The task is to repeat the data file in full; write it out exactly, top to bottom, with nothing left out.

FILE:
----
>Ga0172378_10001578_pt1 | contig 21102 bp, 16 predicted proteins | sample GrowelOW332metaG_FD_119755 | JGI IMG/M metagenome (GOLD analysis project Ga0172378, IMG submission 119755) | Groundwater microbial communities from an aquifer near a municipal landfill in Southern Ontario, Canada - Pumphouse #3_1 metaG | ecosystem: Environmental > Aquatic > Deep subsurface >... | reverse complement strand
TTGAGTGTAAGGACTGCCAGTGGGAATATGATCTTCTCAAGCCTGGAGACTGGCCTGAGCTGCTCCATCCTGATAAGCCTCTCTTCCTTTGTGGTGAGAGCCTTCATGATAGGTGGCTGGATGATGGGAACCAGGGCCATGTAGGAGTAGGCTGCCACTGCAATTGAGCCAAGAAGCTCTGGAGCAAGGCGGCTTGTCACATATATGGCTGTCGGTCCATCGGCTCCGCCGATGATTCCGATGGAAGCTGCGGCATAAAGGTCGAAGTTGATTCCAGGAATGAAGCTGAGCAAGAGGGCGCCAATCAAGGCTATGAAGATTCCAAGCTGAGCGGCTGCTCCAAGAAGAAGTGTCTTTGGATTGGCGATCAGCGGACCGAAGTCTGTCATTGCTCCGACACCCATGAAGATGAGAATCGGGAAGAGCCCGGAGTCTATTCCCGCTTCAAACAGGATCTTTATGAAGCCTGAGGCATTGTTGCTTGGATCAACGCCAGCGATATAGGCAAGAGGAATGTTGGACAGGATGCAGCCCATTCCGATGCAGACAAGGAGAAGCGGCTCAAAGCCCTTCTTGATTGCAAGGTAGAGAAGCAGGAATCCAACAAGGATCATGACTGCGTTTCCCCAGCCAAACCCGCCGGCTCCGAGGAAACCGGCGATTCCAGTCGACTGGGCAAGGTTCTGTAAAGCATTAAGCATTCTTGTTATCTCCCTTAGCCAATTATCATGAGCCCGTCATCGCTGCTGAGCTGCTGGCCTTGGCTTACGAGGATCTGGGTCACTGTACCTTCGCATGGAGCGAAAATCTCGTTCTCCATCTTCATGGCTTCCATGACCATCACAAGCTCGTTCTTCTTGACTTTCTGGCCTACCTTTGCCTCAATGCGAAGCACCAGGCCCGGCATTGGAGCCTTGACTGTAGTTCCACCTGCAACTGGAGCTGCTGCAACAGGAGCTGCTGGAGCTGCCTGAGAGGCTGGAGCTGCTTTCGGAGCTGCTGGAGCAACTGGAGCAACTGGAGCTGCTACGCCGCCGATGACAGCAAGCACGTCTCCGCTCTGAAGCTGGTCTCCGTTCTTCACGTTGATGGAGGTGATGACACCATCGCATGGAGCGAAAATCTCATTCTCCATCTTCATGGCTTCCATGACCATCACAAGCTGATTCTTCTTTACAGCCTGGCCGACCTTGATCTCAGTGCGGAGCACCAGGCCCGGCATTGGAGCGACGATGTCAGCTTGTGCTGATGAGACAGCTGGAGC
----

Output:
>Ga0172378_10001578_pt1 | contig 21102 bp, 16 predicted proteins | sample GrowelOW332metaG_FD_119755 | JGI IMG/M metagenome (GOLD analysis project Ga0172378, IMG submission 119755) | Groundwater microbial communities from an aquifer near a municipal landfill in Southern Ontario, Canada - Pumphouse #3_1 metaG | ecosystem: Environmental > Aquatic > Deep subsurface >... | reverse complement strand
TTGAGTGTAAGGACTGCCAGTGGGAATATGATCTTCTCAAGCCTGGAGACTGGCCTGAGCTGCTCCATCCTGATAAGCCTCTCTTCCTTTGTGGTGAGAGCCTTCATGATAGGTGGCTGGATGATGGGAACCAGGGCCATGTAGGAGTAGGCTGCCACTGCAATTGAGCCAAGAAGCTCTGGAGCAAGGCGGCTTGTCACATATATGGCTGTCGGTCCATCGGCTCCGCCGATGATTCCGATGGAAGCTGCGGCATAAAGGTCGAAGTTGATTCCAGGAATGAAGCTGAGCAAGAGGGCGCCAATCAAGGCTATGAAGATTCCAAGCTGAGCGGCTGCTCCAAGAAGAAGTGTCTTTGGATTGGCGATCAGCGGACCGAAGTCTGTCATTGCTCCGACACCCATGAAGATGAGAATCGGGAAGAGCCCGGAGTCTATTCCCGCTTCAAACAGGATCTTTATGAAGCCTGAGGCATTGTTGCTTGGATCAACGCCAGCGATATAGGCAAGAGGAATGTTGGACAGGATGCAGCCCATTCCGATGCAGACAAGGAGAAGCGGCTCAAAGCCCTTCTTGATTGCAAGGTAGAGAAGCAGGAATCCAACAAGGATCATGACTGCGTTTCCCCAGCCAAACCCGCCGGCTCCGAGGAAACCGGCGATTCCAGTCGACTGGGCAAGGTTCTGTAAAGCATTAAGCATTCTTGTTATCTCCCTTAGCCAATTATCATGAGCCCGTCATCGCTGCTGAGCTGCTGGCCTTGGCTTACGAGGATCTGGGTCACTGTACCTTCGCATGGAGCGAAAATCTCGTTCTCCATCTTCATGGCTTCCATGACCATCACAAGCTCGTTCTTCTTGACTTTCTGGCCTACCTTTGCCTCAATGCGAAGCACCAGGCCCGGCATTGGAGCCTTGACTGTAGTTCCACCTGCAACTGGAGCTGCTGCAACAGGAGCTGCTGGAGCTGCCTGAGAGGCTGGAGCTGCTTTCGGAGCTGCTGGAGCAACTGGAGCAACTGGAGCTGCTACGCCGCCGATGACAGCAAGCACGTCTCCGCTCTGAAGCTGGTCTCCGTTCTTCACGTTGATGGAGGTGATGACACCATCGCATGGAGCGAAAATCTCATTCTCCATCTTCATGGCTTCCATGACCATCACAAGCTGATTCTTCTTTACAGCCTGGCCGACCTTGATCTCAGTGCGGAGCACCAGGCCCGGCATTGGAGCGACGATGTCAGCTTGTGCTGATGAGACAGCTGGAGC